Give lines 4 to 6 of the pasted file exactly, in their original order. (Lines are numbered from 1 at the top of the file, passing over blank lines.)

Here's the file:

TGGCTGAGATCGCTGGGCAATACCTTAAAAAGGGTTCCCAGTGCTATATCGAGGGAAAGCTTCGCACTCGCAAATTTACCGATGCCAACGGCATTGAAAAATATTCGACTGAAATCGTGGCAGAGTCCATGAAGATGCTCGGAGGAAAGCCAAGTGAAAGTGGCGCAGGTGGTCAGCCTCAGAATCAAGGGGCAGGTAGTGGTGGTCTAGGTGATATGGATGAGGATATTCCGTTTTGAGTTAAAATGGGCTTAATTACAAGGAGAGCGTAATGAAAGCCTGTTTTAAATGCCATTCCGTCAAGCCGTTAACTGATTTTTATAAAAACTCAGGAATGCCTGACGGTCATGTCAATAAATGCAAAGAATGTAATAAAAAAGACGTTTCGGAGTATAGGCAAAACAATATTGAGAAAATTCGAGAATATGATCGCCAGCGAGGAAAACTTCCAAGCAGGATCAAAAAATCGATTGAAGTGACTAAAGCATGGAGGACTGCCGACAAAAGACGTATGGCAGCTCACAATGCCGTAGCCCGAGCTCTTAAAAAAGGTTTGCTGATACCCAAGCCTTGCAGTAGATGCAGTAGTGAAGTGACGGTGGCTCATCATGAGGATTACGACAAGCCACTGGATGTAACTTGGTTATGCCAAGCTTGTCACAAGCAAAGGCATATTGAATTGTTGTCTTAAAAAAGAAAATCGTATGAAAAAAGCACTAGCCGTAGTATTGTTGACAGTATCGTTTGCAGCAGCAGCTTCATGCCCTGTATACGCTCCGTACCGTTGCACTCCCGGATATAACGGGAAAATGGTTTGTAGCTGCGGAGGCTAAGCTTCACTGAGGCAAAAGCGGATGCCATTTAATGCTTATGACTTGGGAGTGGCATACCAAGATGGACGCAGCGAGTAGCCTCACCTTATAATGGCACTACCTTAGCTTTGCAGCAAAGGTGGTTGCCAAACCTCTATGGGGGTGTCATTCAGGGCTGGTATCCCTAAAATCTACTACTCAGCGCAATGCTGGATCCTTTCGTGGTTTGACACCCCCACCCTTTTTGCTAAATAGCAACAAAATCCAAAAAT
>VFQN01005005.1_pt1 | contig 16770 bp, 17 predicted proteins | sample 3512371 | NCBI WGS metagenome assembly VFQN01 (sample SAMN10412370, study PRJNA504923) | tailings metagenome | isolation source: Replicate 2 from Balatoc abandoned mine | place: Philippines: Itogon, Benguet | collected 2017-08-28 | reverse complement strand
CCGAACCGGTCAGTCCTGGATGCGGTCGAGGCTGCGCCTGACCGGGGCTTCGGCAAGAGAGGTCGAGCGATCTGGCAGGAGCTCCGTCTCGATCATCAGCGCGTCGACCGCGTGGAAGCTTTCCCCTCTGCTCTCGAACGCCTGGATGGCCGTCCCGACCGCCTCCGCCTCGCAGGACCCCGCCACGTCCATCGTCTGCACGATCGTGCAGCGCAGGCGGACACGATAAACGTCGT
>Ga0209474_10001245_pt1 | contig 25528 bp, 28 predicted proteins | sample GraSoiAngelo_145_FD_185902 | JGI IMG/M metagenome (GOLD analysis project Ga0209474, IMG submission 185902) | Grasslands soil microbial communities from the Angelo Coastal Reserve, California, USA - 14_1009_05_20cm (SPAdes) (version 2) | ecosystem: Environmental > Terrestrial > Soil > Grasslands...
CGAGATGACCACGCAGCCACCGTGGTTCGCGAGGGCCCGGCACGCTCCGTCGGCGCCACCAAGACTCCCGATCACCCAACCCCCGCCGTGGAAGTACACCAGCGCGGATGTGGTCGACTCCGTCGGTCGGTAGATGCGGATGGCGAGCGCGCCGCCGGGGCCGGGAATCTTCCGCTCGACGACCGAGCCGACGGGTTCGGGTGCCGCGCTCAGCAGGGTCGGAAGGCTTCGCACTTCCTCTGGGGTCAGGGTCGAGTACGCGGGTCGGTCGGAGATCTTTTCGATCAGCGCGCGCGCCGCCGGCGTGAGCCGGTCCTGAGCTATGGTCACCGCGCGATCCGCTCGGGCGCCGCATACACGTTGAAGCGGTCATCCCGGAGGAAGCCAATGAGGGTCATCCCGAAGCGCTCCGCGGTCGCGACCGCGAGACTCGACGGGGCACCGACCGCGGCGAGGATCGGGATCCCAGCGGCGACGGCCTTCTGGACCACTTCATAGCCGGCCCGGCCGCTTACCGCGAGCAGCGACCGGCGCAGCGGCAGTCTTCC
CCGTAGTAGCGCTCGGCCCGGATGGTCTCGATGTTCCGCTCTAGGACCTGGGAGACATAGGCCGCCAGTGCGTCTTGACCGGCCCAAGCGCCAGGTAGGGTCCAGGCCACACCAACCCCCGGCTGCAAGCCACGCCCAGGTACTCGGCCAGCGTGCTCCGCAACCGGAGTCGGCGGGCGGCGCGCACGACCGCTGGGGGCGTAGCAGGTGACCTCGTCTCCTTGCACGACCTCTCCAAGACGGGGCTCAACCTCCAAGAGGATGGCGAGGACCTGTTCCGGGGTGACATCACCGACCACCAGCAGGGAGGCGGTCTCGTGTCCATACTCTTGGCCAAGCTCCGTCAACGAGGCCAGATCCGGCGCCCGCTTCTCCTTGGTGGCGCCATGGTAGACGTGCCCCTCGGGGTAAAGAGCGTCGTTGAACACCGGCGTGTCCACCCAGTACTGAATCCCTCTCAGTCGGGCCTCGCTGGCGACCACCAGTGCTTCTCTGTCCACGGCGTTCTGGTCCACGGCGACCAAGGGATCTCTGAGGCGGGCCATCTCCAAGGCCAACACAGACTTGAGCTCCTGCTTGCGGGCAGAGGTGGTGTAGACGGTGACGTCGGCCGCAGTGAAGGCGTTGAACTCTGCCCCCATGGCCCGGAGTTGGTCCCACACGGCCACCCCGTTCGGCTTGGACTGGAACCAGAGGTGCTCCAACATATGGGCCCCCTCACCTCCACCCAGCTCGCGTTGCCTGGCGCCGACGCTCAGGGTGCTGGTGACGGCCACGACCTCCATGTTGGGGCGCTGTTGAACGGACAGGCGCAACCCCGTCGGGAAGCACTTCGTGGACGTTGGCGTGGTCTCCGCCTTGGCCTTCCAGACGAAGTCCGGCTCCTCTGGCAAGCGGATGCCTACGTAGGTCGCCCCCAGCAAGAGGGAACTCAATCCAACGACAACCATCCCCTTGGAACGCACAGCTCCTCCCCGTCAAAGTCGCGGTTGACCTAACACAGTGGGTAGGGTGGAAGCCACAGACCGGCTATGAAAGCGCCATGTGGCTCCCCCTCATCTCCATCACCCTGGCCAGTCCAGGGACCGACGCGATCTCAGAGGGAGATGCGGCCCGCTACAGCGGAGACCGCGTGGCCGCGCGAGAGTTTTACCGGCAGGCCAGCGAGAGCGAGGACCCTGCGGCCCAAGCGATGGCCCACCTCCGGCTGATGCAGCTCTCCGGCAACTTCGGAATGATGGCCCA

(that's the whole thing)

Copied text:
>Ga0209474_10001245_pt1 | contig 25528 bp, 28 predicted proteins | sample GraSoiAngelo_145_FD_185902 | JGI IMG/M metagenome (GOLD analysis project Ga0209474, IMG submission 185902) | Grasslands soil microbial communities from the Angelo Coastal Reserve, California, USA - 14_1009_05_20cm (SPAdes) (version 2) | ecosystem: Environmental > Terrestrial > Soil > Grasslands...
CGAGATGACCACGCAGCCACCGTGGTTCGCGAGGGCCCGGCACGCTCCGTCGGCGCCACCAAGACTCCCGATCACCCAACCCCCGCCGTGGAAGTACACCAGCGCGGATGTGGTCGACTCCGTCGGTCGGTAGATGCGGATGGCGAGCGCGCCGCCGGGGCCGGGAATCTTCCGCTCGACGACCGAGCCGACGGGTTCGGGTGCCGCGCTCAGCAGGGTCGGAAGGCTTCGCACTTCCTCTGGGGTCAGGGTCGAGTACGCGGGTCGGTCGGAGATCTTTTCGATCAGCGCGCGCGCCGCCGGCGTGAGCCGGTCCTGAGCTATGGTCACCGCGCGATCCGCTCGGGCGCCGCATACACGTTGAAGCGGTCATCCCGGAGGAAGCCAATGAGGGTCATCCCGAAGCGCTCCGCGGTCGCGACCGCGAGACTCGACGGGGCACCGACCGCGGCGAGGATCGGGATCCCAGCGGCGACGGCCTTCTGGACCACTTCATAGCCGGCCCGGCCGCTTACCGCGAGCAGCGACCGGCGCAGCGGCAGTCTTCC
CCGTAGTAGCGCTCGGCCCGGATGGTCTCGATGTTCCGCTCTAGGACCTGGGAGACATAGGCCGCCAGTGCGTCTTGACCGGCCCAAGCGCCAGGTAGGGTCCAGGCCACACCAACCCCCGGCTGCAAGCCACGCCCAGGTACTCGGCCAGCGTGCTCCGCAACCGGAGTCGGCGGGCGGCGCGCACGACCGCTGGGGGCGTAGCAGGTGACCTCGTCTCCTTGCACGACCTCTCCAAGACGGGGCTCAACCTCCAAGAGGATGGCGAGGACCTGTTCCGGGGTGACATCACCGACCACCAGCAGGGAGGCGGTCTCGTGTCCATACTCTTGGCCAAGCTCCGTCAACGAGGCCAGATCCGGCGCCCGCTTCTCCTTGGTGGCGCCATGGTAGACGTGCCCCTCGGGGTAAAGAGCGTCGTTGAACACCGGCGTGTCCACCCAGTACTGAATCCCTCTCAGTCGGGCCTCGCTGGCGACCACCAGTGCTTCTCTGTCCACGGCGTTCTGGTCCACGGCGACCAAGGGATCTCTGAGGCGGGCCATCTCCAAGGCCAACACAGACTTGAGCTCCTGCTTGCGGGCAGAGGTGGTGTAGACGGTGACGTCGGCCGCAGTGAAGGCGTTGAACTCTGCCCCCATGGCCCGGAGTTGGTCCCACACGGCCACCCCGTTCGGCTTGGACTGGAACCAGAGGTGCTCCAACATATGGGCCCCCTCACCTCCACCCAGCTCGCGTTGCCTGGCGCCGACGCTCAGGGTGCTGGTGACGGCCACGACCTCCATGTTGGGGCGCTGTTGAACGGACAGGCGCAACCCCGTCGGGAAGCACTTCGTGGACGTTGGCGTGGTCTCCGCCTTGGCCTTCCAGACGAAGTCCGGCTCCTCTGGCAAGCGGATGCCTACGTAGGTCGCCCCCAGCAAGAGGGAACTCAATCCAACGACAACCATCCCCTTGGAACGCACAGCTCCTCCCCGTCAAAGTCGCGGTTGACCTAACACAGTGGGTAGGGTGGAAGCCACAGACCGGCTATGAAAGCGCCATGTGGCTCCCCCTCATCTCCATCACCCTGGCCAGTCCAGGGACCGACGCGATCTCAGAGGGAGATGCGGCCCGCTACAGCGGAGACCGCGTGGCCGCGCGAGAGTTTTACCGGCAGGCCAGCGAGAGCGAGGACCCTGCGGCCCAAGCGATGGCCCACCTCCGGCTGATGCAGCTCTCCGGCAACTTCGGAATGATGGCCCA